August 2013

Hello, again, from  the jungle of Ecuador!

Hello, again, from  the jungle of Ecuador!

We have had a few visitors this month – some human with some other vertebrate friends and a smattering of invertebrate and plant friends in attendance (understatement……………), also.

David Jackson, biologist, ecologist and Andean Spectacled Bear expert,  joined us earlier in the month. He opened (re-opened) some of the paths on and around the land – they grow over very rapidly in the heat and humidity around here –  in the process identifying another species of bird seen for the first time on the land – a Crimson Mantled Woodpecker. That brings to 107 the number of species of birds seen on, around and above the land.  The avifauna of Ecuador includes a total of 1663 species, of which 44 are endemic, 2 have been introduced by humans, and 19 are rare or accidental. 77 species are globally threatened.  This means that on our relatively small area we have seen around 6.43% of the bird species of Ecuador.

Dave has also been taking some geographical notes and estimates that the land extends from around 1200 metres above sea level to around 1500 metres. That means that we are based around the same height as the top of Ben Nevis (1344m) in Scotland – the highest mountain in the UK! As we face, with a fairly open aspect, East-South-East, we have a slightly higher temperature than some of the other valleys and hills around the Llanganates National Park zone. Congratulations to Dave on his very recent appointment as Executive Director of the Andean Bear Foundation  ( and ) .

While he was here, we heard a raucous sound overhead – to discover a flight of Green Military Macaws on fly-past. There were six and we were a little disappointed as, this time last year when they were in the area, a group of ten were seen. Later in the day, they flew over again on their way to roost with one of them flapping a little disconsolately behind.  However, two days later the group were overhead again – this time there were sixteen of them! – a brilliant sight to be able to see. Let’s hope that their numbers continue to grow……………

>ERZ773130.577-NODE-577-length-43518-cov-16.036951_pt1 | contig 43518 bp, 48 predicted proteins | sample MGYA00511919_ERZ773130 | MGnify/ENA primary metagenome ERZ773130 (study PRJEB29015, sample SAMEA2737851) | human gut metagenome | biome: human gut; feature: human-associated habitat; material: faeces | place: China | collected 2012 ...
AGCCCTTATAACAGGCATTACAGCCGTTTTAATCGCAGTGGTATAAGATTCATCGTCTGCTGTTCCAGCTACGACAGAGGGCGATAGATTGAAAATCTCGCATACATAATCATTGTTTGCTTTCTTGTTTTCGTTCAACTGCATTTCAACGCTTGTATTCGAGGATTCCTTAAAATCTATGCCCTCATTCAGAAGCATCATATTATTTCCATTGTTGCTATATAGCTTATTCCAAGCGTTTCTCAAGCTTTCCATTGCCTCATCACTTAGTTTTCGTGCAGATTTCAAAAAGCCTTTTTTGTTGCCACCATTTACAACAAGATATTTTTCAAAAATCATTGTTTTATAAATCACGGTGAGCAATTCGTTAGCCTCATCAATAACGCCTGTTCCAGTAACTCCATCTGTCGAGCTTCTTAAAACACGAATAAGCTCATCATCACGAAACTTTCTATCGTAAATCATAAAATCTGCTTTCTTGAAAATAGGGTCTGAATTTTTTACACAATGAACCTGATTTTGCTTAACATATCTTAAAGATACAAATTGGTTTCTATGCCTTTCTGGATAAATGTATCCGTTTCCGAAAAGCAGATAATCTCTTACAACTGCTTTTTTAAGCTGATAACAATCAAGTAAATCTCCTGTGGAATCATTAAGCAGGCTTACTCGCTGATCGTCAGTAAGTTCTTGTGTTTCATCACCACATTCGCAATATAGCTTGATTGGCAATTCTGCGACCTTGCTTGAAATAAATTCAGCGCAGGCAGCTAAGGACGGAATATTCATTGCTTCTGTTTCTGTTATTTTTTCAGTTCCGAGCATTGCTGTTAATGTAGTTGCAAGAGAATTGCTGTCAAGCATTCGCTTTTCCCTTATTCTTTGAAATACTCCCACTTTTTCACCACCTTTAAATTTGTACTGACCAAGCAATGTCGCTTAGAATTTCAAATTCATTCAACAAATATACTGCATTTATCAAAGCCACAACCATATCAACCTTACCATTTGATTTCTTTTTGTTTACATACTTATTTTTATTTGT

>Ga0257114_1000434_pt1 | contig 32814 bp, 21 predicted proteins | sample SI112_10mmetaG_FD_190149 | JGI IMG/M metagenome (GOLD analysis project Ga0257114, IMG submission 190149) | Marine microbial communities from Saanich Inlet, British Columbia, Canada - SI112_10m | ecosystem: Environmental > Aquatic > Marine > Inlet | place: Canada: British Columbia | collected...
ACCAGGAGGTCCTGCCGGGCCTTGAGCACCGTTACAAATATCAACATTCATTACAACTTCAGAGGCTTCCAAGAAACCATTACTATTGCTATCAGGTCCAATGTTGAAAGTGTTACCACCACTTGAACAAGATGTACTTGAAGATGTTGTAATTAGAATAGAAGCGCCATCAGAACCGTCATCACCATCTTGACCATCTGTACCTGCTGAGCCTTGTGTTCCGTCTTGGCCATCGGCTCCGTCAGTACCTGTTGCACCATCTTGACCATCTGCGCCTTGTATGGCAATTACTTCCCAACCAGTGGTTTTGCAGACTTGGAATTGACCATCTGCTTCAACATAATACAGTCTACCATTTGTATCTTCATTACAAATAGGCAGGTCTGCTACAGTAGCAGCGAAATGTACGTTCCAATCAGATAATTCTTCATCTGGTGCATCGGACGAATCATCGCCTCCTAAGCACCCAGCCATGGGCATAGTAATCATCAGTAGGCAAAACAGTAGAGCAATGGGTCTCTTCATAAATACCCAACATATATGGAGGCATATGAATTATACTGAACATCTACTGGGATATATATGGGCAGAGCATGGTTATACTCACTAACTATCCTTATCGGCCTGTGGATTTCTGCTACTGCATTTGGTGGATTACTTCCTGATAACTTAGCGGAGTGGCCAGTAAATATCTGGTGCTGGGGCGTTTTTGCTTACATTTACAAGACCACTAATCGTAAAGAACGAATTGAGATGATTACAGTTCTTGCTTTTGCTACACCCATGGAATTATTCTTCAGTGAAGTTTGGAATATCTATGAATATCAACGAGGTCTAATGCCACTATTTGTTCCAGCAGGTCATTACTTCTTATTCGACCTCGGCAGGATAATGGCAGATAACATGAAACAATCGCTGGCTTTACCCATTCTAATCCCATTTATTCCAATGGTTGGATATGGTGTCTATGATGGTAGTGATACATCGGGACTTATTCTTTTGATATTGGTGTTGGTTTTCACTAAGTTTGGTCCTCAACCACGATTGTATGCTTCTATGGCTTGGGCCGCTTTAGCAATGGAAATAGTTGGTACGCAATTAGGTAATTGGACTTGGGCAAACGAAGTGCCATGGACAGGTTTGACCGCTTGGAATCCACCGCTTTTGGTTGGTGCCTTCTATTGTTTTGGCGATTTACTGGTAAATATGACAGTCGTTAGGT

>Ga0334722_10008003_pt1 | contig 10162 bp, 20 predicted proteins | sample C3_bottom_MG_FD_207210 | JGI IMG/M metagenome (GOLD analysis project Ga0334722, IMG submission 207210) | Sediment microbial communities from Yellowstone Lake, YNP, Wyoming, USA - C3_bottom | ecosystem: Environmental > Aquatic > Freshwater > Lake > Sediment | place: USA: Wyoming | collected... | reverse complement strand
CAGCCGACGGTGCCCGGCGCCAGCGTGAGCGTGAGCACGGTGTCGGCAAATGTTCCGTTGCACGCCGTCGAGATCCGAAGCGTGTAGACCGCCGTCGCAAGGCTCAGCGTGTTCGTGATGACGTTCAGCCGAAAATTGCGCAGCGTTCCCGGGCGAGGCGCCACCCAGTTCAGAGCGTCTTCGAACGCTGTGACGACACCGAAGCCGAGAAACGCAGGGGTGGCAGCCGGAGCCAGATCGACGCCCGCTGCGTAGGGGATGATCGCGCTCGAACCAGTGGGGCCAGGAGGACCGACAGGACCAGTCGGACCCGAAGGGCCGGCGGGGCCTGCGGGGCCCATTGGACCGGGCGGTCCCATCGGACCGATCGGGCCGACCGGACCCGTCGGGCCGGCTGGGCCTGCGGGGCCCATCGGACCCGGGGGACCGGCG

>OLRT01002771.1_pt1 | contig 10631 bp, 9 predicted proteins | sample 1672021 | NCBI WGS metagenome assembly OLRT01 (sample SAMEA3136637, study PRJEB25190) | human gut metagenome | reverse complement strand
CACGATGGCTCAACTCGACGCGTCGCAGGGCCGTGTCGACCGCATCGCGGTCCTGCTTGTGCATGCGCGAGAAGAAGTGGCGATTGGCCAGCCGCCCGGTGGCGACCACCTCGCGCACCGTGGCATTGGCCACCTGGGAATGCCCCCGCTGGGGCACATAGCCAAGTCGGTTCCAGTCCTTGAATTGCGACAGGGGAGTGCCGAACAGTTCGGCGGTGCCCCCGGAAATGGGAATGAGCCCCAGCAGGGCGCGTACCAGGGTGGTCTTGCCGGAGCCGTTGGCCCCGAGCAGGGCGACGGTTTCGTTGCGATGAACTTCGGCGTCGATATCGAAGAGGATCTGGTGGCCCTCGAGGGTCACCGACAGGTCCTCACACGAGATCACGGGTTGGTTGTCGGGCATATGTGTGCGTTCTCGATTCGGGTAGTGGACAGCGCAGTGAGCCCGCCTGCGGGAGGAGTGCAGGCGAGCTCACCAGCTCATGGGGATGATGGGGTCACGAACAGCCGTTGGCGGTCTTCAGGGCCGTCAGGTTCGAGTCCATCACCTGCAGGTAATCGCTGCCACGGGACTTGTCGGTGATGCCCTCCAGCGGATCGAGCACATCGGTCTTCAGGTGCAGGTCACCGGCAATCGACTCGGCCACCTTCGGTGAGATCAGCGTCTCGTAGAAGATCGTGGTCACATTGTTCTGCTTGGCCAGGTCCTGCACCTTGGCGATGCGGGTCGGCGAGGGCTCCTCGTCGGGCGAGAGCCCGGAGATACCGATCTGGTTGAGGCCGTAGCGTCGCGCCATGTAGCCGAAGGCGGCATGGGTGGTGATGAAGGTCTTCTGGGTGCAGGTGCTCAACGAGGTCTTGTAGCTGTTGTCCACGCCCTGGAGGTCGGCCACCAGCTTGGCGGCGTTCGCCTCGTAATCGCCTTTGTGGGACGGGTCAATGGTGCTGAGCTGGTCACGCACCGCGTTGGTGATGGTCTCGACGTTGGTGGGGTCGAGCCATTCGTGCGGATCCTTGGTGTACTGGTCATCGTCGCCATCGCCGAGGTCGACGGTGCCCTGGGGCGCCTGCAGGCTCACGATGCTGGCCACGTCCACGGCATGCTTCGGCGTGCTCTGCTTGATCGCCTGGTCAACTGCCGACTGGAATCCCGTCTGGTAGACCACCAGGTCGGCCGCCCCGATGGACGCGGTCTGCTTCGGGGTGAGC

We at last managed to collect our donation of trees from the local Council (Consejo) and now have around 200 to plant in both open spaces and in whatever small clearings we can find within our jungle area. This has started. We have also collected a number of palm trees endemic to the area, many of which have disappeared, which have begun to be planted in appropriate spots, too. And we continue to collect plants from the roadside which would otherwise die – including orchids and bromeliads which we attach to the trees with string. Usually within a few weeks these have grown further rootings in order to reattach and then the string can be removed to prevent damage to the trees themselves.

We have had a number of snake visitors – the more dangerous of which we have taken farther away – back into the jungle. However, the last of which, a metre long fer-de-lance, was taken away only to be rediscovered later the same day heading back to the same spot we found it at in the first place – must like our company!

Hans Mackrodt, botanist and research scientist, currently based at the Royal Botanic Gardens, Kew in the UK, is in Ecuador undertaking a research project and has been helping to identify many of the plants around the site and giving lots of useful advice and information. Many thanks, Hans, for returning to help us.

At night, visits to “Prawn World” have been initiated……………..  In the small stream at the end of the excellent new path, there is a small pool in which it is possible to see small fish, tadpoles occasionally, a few freshwater crabs from time to time, and a colony of prawns/crayfish chasing each other and scrambling for scraps of food. A fun show last thing at night!

In conclusion, I am ‘borrowing’ a quote I came across recently which I reckon to be quite apt………………..

“Visit a rainforest and make it soon. It’s going fast and it’ll never be the same. When you go, be sure that while you are yearning for the big stuff, look for the little things, that’s where the real diversity lies”.

Bring a hand lens!